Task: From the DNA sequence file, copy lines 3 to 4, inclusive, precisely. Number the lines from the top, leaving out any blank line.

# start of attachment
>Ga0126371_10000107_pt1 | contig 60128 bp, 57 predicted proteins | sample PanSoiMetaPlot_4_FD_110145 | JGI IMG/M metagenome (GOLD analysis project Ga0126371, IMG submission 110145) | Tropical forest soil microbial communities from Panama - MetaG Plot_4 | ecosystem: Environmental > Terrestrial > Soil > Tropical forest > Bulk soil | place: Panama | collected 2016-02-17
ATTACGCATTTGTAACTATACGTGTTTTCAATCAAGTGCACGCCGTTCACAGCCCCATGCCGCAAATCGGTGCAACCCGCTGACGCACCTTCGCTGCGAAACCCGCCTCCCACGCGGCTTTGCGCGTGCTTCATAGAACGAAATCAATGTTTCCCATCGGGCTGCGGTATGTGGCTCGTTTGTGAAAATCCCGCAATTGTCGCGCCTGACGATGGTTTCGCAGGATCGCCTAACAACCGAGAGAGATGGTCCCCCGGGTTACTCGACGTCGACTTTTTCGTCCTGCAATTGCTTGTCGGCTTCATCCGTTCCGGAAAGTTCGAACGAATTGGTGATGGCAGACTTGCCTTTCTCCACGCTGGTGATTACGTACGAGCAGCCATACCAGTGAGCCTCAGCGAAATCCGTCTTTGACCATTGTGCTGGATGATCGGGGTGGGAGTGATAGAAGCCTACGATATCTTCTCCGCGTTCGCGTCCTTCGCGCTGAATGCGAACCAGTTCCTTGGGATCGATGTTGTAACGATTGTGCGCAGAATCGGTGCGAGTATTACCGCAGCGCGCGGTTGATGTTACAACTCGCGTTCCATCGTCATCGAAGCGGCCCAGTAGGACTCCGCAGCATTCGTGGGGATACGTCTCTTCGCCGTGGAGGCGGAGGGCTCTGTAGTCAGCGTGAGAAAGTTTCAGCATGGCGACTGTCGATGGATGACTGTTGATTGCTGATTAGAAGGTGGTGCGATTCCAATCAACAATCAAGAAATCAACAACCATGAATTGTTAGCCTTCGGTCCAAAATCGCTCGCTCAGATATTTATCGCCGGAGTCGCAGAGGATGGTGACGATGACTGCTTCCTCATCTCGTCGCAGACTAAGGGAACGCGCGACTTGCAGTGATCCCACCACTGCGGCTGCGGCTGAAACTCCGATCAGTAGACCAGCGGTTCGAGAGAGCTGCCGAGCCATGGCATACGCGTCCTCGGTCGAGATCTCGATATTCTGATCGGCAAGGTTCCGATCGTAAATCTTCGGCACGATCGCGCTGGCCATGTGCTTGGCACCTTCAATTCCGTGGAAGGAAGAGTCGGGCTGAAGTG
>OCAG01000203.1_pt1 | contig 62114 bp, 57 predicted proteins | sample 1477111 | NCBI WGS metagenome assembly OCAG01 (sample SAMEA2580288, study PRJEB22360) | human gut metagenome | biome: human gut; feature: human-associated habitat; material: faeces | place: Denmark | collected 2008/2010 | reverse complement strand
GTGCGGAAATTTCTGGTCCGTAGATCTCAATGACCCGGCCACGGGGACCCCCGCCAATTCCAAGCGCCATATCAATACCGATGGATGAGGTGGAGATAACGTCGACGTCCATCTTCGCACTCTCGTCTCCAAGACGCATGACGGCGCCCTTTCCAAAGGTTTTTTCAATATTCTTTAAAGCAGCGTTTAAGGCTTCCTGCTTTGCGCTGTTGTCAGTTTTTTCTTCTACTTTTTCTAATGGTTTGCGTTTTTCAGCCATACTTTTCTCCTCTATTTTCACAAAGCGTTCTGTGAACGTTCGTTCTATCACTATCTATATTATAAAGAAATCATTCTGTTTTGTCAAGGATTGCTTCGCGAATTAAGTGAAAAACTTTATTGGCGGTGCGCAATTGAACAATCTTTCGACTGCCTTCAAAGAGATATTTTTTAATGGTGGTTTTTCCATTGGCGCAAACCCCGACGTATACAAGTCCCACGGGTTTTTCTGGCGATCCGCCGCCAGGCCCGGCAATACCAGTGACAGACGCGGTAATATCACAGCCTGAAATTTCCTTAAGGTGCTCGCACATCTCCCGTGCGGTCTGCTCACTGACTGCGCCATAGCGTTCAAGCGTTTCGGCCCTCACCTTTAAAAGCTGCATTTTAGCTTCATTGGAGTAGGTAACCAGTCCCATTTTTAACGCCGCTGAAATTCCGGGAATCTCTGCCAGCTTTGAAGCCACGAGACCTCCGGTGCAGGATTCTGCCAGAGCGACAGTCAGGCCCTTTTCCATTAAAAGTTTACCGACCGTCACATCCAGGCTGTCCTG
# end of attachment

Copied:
>OCAG01000203.1_pt1 | contig 62114 bp, 57 predicted proteins | sample 1477111 | NCBI WGS metagenome assembly OCAG01 (sample SAMEA2580288, study PRJEB22360) | human gut metagenome | biome: human gut; feature: human-associated habitat; material: faeces | place: Denmark | collected 2008/2010 | reverse complement strand
GTGCGGAAATTTCTGGTCCGTAGATCTCAATGACCCGGCCACGGGGACCCCCGCCAATTCCAAGCGCCATATCAATACCGATGGATGAGGTGGAGATAACGTCGACGTCCATCTTCGCACTCTCGTCTCCAAGACGCATGACGGCGCCCTTTCCAAAGGTTTTTTCAATATTCTTTAAAGCAGCGTTTAAGGCTTCCTGCTTTGCGCTGTTGTCAGTTTTTTCTTCTACTTTTTCTAATGGTTTGCGTTTTTCAGCCATACTTTTCTCCTCTATTTTCACAAAGCGTTCTGTGAACGTTCGTTCTATCACTATCTATATTATAAAGAAATCATTCTGTTTTGTCAAGGATTGCTTCGCGAATTAAGTGAAAAACTTTATTGGCGGTGCGCAATTGAACAATCTTTCGACTGCCTTCAAAGAGATATTTTTTAATGGTGGTTTTTCCATTGGCGCAAACCCCGACGTATACAAGTCCCACGGGTTTTTCTGGCGATCCGCCGCCAGGCCCGGCAATACCAGTGACAGACGCGGTAATATCACAGCCTGAAATTTCCTTAAGGTGCTCGCACATCTCCCGTGCGGTCTGCTCACTGACTGCGCCATAGCGTTCAAGCGTTTCGGCCCTCACCTTTAAAAGCTGCATTTTAGCTTCATTGGAGTAGGTAACCAGTCCCATTTTTAACGCCGCTGAAATTCCGGGAATCTCTGCCAGCTTTGAAGCCACGAGACCTCCGGTGCAGGATTCTGCCAGAGCGACAGTCAGGCCCTTTTCCATTAAAAGTTTACCGACCGTCACATCCAGGCTGTCCTG